It’s state by state. I live in MA as well where it’s required, and when I quit my last job I mentioned being paid out for unused vacation to a friend who lives in another state, and she had no idea this was a thing.

    4. Ad Astra*

      This is also a very common policy in states where it’s not legally required. Not sure if it’s common enough to be considered standard, but it’s common.

      1. Karowen*

        But a lot of companies have stipulations, like the amount of notice given as in OP’s case. Not normally 4 weeks, though…

  11. Ann O'Nemity*

    One of my pet peeves is when someone’s procrastination turns into my emergency.

    It’d be one thing if the company let the OP know up front that they were looking to make a quick hire. But no, this hiring process has dragged on for months and now the employer wants the OP to act quickly and to their own financial detriment.

  12. Granite*

    As a counterpoint to the weirdness of questioning the 4 weeks: I worked in an academic environment where policy was exempt employees, regardless of level, had to give 30 days notice. When I left for private industry, everyone was shocked. The recruiter’s boss (president of the recruiting agency) called me to ask about it – he seemed so dumbfounded that I ended up emailing him a copy of the policy. No one asked me to violate it, but it was clear they found it extremely unusual that a rank and file staff member was expected to give a month’s notice. It may be a similar culture shock issue in this case. Or to sum up, the reaction doesn’t necessarily mean anything.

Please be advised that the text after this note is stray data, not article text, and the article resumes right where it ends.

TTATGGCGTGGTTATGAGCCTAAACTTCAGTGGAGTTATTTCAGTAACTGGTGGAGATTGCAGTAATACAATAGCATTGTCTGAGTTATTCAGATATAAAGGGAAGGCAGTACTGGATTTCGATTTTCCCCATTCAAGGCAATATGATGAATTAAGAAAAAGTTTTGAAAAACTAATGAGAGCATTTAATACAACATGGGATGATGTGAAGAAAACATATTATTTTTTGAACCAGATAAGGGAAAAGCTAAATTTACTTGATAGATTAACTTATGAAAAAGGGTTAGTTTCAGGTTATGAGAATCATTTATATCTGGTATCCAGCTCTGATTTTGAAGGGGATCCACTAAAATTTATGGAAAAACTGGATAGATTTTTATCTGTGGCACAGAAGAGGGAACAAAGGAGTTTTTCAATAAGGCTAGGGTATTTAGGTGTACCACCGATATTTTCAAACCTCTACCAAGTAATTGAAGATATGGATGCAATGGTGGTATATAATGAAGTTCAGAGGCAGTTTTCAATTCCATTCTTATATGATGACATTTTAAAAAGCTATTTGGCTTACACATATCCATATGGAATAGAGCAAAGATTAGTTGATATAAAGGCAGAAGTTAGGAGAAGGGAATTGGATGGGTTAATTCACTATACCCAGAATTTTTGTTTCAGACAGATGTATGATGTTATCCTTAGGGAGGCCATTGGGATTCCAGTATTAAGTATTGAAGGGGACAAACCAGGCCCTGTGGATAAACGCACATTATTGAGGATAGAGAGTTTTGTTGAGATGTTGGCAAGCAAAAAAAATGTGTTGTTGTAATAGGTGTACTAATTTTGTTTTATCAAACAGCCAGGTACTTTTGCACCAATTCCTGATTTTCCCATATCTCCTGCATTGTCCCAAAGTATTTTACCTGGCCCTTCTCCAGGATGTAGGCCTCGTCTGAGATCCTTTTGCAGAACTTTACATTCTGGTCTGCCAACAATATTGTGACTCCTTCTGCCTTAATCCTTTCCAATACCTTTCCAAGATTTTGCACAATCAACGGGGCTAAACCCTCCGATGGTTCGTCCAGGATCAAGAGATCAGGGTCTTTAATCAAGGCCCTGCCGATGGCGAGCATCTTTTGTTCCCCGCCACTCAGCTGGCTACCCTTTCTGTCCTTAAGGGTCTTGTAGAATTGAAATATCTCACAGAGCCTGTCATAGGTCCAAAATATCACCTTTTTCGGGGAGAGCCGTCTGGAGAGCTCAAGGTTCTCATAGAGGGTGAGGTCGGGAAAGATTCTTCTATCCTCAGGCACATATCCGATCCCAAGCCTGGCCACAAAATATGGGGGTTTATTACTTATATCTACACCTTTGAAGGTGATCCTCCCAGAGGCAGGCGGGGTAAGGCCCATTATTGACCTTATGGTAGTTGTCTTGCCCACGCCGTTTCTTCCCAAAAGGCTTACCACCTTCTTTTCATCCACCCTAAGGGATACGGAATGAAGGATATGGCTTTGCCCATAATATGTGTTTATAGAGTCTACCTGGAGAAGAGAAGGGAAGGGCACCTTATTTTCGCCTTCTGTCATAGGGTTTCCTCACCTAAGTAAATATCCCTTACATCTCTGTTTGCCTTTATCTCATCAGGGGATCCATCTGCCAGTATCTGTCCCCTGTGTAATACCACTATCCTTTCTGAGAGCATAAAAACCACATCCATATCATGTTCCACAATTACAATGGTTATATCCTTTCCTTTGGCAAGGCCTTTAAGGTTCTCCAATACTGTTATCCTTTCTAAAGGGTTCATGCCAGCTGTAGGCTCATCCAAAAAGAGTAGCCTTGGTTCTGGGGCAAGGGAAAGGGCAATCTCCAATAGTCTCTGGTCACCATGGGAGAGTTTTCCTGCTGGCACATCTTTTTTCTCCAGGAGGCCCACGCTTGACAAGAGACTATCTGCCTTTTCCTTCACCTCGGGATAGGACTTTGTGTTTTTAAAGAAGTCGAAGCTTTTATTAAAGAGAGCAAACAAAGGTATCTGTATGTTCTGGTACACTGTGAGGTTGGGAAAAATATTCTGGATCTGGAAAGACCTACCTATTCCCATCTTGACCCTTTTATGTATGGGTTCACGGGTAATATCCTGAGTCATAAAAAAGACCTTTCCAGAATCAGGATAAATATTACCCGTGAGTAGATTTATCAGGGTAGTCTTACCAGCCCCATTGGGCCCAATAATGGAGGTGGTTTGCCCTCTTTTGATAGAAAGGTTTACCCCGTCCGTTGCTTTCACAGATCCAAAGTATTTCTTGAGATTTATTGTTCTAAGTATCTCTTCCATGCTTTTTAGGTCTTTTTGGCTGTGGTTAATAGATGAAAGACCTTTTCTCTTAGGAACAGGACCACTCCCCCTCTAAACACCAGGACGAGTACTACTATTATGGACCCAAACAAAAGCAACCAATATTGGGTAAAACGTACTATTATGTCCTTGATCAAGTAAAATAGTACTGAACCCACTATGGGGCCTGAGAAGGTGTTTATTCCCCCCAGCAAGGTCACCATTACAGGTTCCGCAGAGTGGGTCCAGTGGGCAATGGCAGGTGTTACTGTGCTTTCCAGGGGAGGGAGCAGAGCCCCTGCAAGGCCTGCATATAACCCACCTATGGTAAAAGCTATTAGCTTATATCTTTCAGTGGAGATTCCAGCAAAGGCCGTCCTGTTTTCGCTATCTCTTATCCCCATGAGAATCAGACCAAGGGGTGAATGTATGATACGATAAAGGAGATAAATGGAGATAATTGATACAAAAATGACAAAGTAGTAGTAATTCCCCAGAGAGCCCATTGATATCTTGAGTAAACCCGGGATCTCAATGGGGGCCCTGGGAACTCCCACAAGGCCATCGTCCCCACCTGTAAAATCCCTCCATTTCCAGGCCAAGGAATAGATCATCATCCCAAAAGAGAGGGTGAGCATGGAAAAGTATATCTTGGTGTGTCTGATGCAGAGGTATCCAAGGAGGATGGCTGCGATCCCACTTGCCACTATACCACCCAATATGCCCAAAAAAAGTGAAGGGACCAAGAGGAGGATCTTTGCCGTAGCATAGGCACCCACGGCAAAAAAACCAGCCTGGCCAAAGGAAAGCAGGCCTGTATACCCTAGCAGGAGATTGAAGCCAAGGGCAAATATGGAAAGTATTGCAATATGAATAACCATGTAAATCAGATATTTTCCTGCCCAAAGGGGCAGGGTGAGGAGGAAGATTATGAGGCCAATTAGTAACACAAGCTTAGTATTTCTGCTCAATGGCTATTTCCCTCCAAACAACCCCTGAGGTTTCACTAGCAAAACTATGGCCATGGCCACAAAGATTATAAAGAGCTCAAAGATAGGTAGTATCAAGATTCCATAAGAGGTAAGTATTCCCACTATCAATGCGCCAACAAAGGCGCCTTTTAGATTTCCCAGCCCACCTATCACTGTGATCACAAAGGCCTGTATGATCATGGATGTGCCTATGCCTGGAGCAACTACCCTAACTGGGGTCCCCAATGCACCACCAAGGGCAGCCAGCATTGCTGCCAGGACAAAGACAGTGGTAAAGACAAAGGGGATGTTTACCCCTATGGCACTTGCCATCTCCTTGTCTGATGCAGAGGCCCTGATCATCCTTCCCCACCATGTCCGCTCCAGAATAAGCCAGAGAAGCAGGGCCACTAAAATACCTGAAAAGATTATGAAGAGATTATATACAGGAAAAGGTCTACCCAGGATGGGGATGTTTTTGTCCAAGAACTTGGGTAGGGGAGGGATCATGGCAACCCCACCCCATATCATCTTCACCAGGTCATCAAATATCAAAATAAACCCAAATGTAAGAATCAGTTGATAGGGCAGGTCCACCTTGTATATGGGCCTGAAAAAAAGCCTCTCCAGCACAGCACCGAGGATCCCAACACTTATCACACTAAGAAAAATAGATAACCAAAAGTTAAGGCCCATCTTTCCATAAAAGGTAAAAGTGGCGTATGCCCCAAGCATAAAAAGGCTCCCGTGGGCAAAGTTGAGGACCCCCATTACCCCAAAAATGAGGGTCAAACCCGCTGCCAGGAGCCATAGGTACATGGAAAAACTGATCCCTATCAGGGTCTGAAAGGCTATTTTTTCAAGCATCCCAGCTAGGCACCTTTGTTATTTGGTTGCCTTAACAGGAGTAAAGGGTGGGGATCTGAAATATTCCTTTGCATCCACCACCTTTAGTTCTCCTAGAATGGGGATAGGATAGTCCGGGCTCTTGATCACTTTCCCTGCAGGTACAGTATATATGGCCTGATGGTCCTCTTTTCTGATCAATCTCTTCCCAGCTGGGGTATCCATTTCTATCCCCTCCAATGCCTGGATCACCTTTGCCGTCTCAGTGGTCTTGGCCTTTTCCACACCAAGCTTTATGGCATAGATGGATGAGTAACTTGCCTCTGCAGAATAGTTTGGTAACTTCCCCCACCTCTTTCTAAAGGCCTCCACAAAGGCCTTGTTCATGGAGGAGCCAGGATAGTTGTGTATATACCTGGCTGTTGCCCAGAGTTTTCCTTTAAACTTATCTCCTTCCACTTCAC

1. CMT*

      I’m curious how a policy like that gets enforced. Did you have a contract? Or was it something like, if you give less than 30 days notice we won’t pay out your vacation time/you’ll have to pay back tuition/etc?

      1. OP*

        In my case, we can give less than 4 weeks (and lots of people do) but you lose your unpaid vacation. I will have 16 days banked by January 2nd.

  13. Renny90*

    Honestly the fact that they don’t pay you for the week the office is closed would be a major turn off for me. Best of luck with making this decision though!

  14. OP*

    I love that based solely on the craziness of slow searches and long leave notices – everyone was able to tell this is an Academic Search. – It is.

  15. OP*

    Question – to anyone still looking at comments.

    I have been really taking the red flags into consideration. They followed up last week saying to expect a call early this week. Well it is almost end of the day Tuesday. Not a huge deal but this is the third time they have given me a “you’ll hear from us by….” and missed it. Is there any way I can push back tactfully.

    Also, the position is a great opportunity financially, experience-wise, and in title. Do those things outweigh a slow moving job search/ possibly department head?